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Reflective writing: Introduction

“Reflection is a personal activity, but in the university education it must be focused and take place within boundaries set by the academic context”

McMillan & Weyers, How to Improve your Critical Thinking & Reflective Skills

Reflection is the act of directing your thoughts to focus your attention on a subject or an experience. While it can feel uncomfortable to formally reflect, reflection is something we do naturally. The skill with reflection is understanding how we do it and this is important as you are probably already reflecting informally every day without even realising it!


We usually reflect on anything we experience where there is no immediate solution (Moon, 2007). However, such reflections are rarely written down in a formal way. This section will help you identify what reflective thinking is (this is the bit you are evidencing in your reflective writing!)

Why we reflect (in 30 seconds):



Definition of reflection

Reflection can be seen as the process of thinking carefully or deeply about a particular subject, typically involving past life and experiences. It usually also implies a deep or serious level of thought, especially within an academic context. Cottrell discusses this in practice, introducing reflection as follows:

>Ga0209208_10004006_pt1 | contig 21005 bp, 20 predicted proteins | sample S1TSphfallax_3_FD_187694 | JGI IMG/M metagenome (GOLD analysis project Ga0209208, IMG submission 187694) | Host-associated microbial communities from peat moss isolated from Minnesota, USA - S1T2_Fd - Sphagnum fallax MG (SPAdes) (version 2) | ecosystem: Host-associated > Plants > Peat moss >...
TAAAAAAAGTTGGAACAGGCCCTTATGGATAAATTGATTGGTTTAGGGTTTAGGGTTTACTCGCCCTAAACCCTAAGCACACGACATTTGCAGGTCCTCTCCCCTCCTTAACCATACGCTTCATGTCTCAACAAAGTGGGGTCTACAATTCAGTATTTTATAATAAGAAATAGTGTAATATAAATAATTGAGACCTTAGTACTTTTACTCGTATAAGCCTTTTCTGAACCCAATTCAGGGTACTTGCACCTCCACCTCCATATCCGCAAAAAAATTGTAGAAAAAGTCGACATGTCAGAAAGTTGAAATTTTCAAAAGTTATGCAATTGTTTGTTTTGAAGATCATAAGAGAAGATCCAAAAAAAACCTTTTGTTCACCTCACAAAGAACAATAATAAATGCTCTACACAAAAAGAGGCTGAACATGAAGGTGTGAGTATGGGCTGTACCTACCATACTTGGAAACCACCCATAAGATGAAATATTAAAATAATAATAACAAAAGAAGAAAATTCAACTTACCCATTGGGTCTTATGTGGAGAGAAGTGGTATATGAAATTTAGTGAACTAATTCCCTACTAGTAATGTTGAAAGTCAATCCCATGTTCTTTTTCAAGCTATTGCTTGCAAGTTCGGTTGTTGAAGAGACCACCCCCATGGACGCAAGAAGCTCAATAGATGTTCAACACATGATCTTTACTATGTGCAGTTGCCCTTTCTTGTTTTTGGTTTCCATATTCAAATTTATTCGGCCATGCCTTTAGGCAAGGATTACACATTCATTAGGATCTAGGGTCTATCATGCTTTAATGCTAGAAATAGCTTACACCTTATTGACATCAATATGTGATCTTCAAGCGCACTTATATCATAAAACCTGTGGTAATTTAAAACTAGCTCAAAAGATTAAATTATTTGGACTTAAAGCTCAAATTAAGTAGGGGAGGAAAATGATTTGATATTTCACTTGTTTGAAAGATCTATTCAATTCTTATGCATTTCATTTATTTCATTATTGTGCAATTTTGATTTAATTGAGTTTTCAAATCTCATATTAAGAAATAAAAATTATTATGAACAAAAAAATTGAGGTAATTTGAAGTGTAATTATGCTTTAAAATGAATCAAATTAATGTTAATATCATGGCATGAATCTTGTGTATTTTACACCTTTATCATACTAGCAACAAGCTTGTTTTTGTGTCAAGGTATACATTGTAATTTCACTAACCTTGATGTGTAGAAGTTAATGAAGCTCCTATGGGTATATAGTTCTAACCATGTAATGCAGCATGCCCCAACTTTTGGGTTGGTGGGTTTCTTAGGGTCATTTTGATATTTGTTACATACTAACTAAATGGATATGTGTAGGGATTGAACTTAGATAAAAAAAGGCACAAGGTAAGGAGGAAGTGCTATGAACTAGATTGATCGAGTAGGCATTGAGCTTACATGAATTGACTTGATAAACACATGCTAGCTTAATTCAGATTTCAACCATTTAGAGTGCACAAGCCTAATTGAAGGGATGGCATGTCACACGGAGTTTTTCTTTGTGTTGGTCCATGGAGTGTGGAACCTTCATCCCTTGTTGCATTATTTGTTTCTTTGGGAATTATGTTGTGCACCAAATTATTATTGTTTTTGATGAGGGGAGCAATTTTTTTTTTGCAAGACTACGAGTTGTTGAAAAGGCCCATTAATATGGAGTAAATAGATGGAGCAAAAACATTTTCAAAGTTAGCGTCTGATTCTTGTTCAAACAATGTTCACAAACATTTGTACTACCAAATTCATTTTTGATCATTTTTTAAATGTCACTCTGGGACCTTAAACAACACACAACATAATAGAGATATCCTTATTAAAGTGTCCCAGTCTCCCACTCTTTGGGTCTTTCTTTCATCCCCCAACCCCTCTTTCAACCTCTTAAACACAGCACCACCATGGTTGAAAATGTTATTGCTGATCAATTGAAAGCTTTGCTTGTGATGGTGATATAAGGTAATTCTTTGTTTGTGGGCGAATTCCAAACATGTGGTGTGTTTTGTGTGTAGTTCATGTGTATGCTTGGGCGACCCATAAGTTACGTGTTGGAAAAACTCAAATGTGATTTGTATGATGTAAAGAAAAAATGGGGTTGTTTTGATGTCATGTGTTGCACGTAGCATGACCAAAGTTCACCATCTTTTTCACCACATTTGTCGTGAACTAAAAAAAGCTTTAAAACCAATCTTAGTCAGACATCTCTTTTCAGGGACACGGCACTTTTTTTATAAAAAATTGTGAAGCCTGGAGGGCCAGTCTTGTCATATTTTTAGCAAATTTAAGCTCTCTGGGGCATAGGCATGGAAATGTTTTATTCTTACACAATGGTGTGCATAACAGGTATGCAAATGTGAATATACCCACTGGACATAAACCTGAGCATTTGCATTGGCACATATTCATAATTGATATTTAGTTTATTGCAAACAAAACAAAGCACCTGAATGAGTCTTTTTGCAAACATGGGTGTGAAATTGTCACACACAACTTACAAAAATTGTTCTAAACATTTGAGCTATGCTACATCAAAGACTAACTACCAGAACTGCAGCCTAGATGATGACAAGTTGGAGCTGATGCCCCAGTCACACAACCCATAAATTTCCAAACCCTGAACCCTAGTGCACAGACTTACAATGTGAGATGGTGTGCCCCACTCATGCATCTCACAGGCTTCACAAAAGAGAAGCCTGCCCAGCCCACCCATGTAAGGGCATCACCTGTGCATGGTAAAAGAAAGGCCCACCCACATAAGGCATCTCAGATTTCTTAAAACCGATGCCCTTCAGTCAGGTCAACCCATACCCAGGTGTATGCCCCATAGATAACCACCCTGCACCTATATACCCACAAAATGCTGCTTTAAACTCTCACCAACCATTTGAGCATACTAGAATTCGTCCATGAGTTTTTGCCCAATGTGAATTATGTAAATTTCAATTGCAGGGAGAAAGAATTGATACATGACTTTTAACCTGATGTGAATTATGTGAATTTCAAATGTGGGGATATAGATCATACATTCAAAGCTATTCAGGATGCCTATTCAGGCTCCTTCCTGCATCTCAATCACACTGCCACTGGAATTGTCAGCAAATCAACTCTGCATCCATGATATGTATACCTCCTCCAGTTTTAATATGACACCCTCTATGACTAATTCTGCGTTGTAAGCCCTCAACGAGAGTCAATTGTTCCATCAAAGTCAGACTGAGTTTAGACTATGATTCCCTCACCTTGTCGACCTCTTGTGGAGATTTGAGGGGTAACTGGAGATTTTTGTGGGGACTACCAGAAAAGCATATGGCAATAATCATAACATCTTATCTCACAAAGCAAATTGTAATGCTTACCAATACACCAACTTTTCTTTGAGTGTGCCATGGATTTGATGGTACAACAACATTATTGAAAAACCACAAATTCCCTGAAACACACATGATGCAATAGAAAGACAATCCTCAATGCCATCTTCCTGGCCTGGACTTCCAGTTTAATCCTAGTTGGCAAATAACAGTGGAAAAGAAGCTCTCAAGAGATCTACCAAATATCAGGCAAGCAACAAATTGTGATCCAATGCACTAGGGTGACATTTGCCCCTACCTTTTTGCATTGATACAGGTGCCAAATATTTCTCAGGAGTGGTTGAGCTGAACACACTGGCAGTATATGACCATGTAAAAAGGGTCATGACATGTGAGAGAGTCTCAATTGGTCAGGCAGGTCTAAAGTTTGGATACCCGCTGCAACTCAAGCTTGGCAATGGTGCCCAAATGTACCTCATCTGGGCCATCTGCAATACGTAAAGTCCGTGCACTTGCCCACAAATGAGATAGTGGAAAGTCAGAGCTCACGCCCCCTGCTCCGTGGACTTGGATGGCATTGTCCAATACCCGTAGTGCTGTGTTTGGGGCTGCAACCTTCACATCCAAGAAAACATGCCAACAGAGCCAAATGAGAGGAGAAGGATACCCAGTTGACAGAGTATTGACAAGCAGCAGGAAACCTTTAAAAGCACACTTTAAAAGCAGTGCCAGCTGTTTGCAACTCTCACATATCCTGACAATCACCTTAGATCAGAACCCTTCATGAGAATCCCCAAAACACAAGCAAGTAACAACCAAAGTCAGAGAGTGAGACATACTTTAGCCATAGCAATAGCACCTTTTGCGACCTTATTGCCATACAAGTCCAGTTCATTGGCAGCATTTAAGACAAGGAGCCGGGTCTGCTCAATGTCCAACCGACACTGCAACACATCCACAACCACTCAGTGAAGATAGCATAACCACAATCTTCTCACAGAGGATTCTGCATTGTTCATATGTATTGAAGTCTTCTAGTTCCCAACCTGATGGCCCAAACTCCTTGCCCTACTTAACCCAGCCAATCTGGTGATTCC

Reflection is a natural activity. To a greater or lesser extent, we all spend time going back over what we have said or done, or what we wish we had said or done. Often, reflection accompanies hindsight: we realise long after an event how things might have been different, or how some small event was more significant than we realised. This is reflected in everyday expressions:

If only I had known then what I know now...

With hindsight, I now realise...

If I had the chance, I would do it all over again...

- Cottrell (2010) in Study Skills Handbook, page 173

If you are being asked to reflect at university, either as part of your course or as part of your personal development/Hull Employability Award, your reflections will help you guide future actions. This makes reflection a very valuable process as it can drive positive change. To help reflect upon what you do whilst at university, you need to develop the skill of writing about your experiences. If you write regularly in this context, you will find it becomes much easier and rewarding. As with any other academic skill, you will only develop your reflective abilities through practice.


Tip: Reflective writing comes from reflective thinking first, so read this section on reflective thinking before moving on.


Reflection is an important skill as it enables us to look at past events and make the most of those experiences. This helps us to identify what went really well so we can keep doing it, what didn't go so well and if there is anything you would do differently in future.

Do not fall into the trap of focusing on the past. The most important part of reflection is looking forward to future events. This helps us use knowledge gained from our previous experiences to keep doing the things that have worked previously, or to try new things when things have not gone so well in the past.